“That these risks exist is undeniable, but it is important not to fall victim to fear,” the report stated. “Risks of identification can increase with the linkage of separate pieces of data about an individual. Matching data across individuals can also reveal more information about the activities and associations of those individuals.
“But many of them are able to be managed with the right policies and processes. The likelihood of unintended or inappropriate release needs to be carefully considered alongside the likelihood of any genuine harm or costs to the individuals or organisations concerned. Systems and processes can and should be developed to identify, assess, manage and mitigate risks related not just to data release and sharing, but also data collection and storage. Where it is not possible to reduce risks to an acceptable level, the approach being advocated by the Commission would not support release of the data.”
The inquiry and report into Australia’s public and private sector data use comes off the back of the 2014 Financial System Inquiry (the Murray Inquiry), which recommended a review of the benefits and costs of increasing the availability of data and improving its use. More than 210 submissions were received.
“The substantive argument in favour of making data more available is that opportunities to use it are largely unknown until the data sources themselves are better known, and until data users have been able to undertake discovery of data,” the draft report stated.
“Marginal changes to existing structures and legislation will not suffice. The Commission is proposing reforms to data availability and use, aimed at moving from a system based on risk aversion and avoidance, to one based on transparency and confidence in data processes.”
Consumer control versus choice: ADMA
ADMA CEO, Jodie Sangster, welcomed the Commission’s recommendations related to governments opening up access to data, noting that open data access generally drives innovation.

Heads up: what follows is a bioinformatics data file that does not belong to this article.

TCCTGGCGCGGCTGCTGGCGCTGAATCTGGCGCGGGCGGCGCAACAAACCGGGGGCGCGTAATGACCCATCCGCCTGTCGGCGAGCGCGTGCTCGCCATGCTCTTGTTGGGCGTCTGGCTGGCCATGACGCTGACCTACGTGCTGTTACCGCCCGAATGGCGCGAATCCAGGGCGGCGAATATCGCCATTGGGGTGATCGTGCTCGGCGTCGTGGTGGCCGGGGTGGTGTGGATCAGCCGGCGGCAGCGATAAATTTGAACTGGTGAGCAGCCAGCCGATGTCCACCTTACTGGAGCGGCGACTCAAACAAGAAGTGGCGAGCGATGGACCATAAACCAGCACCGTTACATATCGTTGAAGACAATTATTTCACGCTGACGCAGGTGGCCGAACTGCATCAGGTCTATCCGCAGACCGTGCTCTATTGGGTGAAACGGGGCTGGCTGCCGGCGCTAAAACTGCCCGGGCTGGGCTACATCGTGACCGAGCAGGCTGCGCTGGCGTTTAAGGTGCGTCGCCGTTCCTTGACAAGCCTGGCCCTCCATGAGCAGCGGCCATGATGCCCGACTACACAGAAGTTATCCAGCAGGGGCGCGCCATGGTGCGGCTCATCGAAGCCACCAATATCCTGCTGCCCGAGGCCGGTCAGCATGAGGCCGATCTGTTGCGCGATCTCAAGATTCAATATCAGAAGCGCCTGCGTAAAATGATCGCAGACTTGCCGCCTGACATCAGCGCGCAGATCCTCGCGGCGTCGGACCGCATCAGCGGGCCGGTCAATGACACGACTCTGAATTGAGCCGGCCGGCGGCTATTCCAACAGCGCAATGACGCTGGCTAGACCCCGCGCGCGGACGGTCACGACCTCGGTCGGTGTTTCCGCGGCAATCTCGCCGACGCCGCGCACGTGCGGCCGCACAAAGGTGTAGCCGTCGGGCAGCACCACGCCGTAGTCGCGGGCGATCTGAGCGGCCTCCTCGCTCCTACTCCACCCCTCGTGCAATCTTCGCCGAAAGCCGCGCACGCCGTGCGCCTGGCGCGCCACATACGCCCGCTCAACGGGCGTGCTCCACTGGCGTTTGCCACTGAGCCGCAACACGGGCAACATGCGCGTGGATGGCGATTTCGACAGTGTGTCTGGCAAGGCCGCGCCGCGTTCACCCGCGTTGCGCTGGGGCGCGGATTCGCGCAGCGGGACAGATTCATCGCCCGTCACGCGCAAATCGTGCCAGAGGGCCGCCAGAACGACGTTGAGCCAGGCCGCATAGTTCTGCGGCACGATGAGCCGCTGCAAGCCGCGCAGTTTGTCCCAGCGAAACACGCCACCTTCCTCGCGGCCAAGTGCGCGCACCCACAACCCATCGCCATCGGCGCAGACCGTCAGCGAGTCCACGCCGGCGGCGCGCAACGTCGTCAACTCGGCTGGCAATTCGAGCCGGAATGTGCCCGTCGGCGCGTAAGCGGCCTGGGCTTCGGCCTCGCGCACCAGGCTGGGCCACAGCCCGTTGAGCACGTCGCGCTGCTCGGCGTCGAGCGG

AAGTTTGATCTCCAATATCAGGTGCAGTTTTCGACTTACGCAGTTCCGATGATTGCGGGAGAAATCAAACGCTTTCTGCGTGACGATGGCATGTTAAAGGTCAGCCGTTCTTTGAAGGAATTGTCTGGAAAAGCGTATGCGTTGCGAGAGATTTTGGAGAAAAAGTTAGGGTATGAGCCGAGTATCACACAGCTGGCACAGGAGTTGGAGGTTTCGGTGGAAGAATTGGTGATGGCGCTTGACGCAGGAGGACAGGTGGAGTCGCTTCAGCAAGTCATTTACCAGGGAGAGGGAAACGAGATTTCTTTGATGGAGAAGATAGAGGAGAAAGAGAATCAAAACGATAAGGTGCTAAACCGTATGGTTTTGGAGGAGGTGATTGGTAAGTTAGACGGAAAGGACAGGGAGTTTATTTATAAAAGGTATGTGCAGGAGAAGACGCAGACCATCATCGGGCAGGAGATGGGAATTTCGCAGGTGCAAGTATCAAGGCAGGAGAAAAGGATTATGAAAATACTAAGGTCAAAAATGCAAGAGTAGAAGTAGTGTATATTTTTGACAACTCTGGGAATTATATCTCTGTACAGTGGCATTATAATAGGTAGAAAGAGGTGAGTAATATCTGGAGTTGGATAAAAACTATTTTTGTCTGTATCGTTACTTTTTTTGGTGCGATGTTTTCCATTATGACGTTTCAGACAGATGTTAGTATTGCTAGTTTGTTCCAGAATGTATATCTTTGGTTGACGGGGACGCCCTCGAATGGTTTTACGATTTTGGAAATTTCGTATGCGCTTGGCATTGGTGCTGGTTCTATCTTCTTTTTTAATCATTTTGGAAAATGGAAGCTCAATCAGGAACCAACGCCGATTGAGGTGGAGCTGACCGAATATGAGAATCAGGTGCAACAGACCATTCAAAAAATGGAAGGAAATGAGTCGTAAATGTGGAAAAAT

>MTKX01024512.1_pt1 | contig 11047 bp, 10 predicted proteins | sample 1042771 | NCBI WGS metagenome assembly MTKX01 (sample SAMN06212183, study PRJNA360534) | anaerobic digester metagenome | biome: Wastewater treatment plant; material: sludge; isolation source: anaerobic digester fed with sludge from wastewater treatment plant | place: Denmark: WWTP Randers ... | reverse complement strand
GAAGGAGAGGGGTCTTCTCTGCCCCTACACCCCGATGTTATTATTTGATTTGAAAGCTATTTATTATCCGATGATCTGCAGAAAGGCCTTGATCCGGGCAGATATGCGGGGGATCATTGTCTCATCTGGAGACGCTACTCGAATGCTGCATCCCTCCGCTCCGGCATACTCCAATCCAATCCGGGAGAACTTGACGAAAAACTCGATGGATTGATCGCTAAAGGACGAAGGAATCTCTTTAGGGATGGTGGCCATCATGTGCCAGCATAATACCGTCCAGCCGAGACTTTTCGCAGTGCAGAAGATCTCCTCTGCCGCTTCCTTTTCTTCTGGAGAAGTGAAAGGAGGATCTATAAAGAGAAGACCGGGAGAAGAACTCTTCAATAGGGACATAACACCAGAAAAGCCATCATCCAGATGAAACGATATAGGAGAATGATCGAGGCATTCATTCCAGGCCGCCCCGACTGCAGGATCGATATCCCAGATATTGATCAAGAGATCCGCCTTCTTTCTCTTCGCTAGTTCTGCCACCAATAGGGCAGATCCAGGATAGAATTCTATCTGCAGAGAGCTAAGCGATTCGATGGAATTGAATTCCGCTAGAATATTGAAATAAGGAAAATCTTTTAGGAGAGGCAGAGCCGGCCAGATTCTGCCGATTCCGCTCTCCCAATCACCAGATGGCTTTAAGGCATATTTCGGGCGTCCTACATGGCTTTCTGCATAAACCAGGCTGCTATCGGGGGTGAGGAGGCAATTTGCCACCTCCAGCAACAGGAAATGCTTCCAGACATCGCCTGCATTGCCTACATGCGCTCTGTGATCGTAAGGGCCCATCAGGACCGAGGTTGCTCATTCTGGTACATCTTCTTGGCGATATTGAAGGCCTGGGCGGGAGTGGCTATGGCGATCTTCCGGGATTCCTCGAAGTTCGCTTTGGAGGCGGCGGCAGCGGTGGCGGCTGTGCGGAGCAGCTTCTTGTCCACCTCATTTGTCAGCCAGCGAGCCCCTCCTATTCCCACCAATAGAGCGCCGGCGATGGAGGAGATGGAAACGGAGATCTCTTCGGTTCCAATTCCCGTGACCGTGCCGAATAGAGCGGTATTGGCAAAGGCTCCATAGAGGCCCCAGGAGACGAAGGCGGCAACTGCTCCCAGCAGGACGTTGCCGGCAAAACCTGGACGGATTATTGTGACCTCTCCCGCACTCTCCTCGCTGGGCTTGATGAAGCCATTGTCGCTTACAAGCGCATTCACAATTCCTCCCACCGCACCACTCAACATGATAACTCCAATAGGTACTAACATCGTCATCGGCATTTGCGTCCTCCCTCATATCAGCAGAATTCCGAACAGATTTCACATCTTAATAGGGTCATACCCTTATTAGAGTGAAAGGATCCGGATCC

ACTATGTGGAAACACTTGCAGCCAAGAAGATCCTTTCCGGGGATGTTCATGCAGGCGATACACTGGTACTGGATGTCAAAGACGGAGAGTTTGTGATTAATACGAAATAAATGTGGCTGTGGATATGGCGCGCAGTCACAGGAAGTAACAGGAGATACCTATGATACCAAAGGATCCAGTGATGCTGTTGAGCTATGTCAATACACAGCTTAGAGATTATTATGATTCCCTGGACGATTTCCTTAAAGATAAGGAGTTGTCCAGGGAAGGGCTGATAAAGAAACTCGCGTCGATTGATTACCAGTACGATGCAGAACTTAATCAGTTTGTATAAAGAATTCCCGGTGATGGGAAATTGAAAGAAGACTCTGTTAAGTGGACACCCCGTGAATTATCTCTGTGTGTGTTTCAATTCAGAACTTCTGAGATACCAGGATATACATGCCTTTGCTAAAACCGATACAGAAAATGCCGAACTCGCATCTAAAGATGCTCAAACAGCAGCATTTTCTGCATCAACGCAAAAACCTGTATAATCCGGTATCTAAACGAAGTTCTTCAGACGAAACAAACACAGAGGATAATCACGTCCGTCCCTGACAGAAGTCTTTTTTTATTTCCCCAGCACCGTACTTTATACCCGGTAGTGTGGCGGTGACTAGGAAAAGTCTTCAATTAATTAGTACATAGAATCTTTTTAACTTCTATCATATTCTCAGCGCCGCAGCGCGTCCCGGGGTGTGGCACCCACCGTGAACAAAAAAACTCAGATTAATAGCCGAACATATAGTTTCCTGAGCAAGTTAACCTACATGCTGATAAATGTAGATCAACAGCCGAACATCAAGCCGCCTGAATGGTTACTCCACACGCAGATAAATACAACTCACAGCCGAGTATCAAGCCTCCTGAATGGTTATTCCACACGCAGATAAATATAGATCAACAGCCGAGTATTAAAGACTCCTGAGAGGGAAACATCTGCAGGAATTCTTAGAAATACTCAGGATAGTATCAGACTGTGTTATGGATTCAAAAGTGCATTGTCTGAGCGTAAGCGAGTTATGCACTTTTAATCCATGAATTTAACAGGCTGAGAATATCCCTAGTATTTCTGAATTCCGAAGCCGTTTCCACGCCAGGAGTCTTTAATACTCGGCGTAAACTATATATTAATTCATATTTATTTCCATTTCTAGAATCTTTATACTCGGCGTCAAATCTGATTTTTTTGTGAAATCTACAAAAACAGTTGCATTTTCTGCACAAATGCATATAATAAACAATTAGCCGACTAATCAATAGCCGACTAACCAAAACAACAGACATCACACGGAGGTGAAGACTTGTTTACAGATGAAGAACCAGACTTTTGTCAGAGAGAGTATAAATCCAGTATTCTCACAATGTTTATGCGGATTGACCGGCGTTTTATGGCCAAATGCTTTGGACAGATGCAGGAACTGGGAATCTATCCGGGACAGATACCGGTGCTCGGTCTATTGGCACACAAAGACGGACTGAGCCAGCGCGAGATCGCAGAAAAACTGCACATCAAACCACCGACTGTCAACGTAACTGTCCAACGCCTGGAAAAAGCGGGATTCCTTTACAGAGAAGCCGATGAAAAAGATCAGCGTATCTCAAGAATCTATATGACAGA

“It’s intended to allow organisations and companies to use data to derive insight and innovate around products and services, and it’s a really good step forward,” she said.
But Sangster was concerned about the potential levels of bureaucracy that could be introduced through a new government department established to manage data transparency and access, as well as the potential compliance issues for businesses.
“It’s too early to see how that will play out, but we have to have open government departments that work in a flexible way and provide access that isn’t caught up in red tape,” she told CMO.
“The sentiment is right, but do we need to have a whole other government department? Yes, we need exploration to understand what data should and shouldn’t be available and have frameworks around that. But could it be the existing Commission and agencies can deliver that? This needs to be pressure tested. What we don’t want is a new government department that ties this up in red tape.”
There are also plenty of implications for business that now need to be thought through, Sangster continued, not least of which is adherence to any regulated data access policy.
“For example, government can designate certain data sets that should be available in the public interest, which has never happened before, and businesses will be obliged to provide those. But we’ll need lot more detail before we can get to that,” he said.
From a consumer engagement perspective, Sangster said it’s clear brands that embrace privacy and consumer choice are the brands that win. But while agreeing consumers should have a level of control about the types of data used to engage with them, and an ability to opt out, she warned against putting all the onus on understanding and responding to open data access on the end individual.
“What we don’t want is for all of it to fall on the consumer, a middle ground needs to be met,” Sangster said. “Control is possibly not the right word, it’s choice.What consumers really need is transparency and choice.”
The Productivity Commission will be holding public inquiries on 21 November in Melbourne and 28 November in Sydney to discuss the draft report, and final submissions are due by 12 December.
The final report is due to be submitted to the Australian Government in March 2017.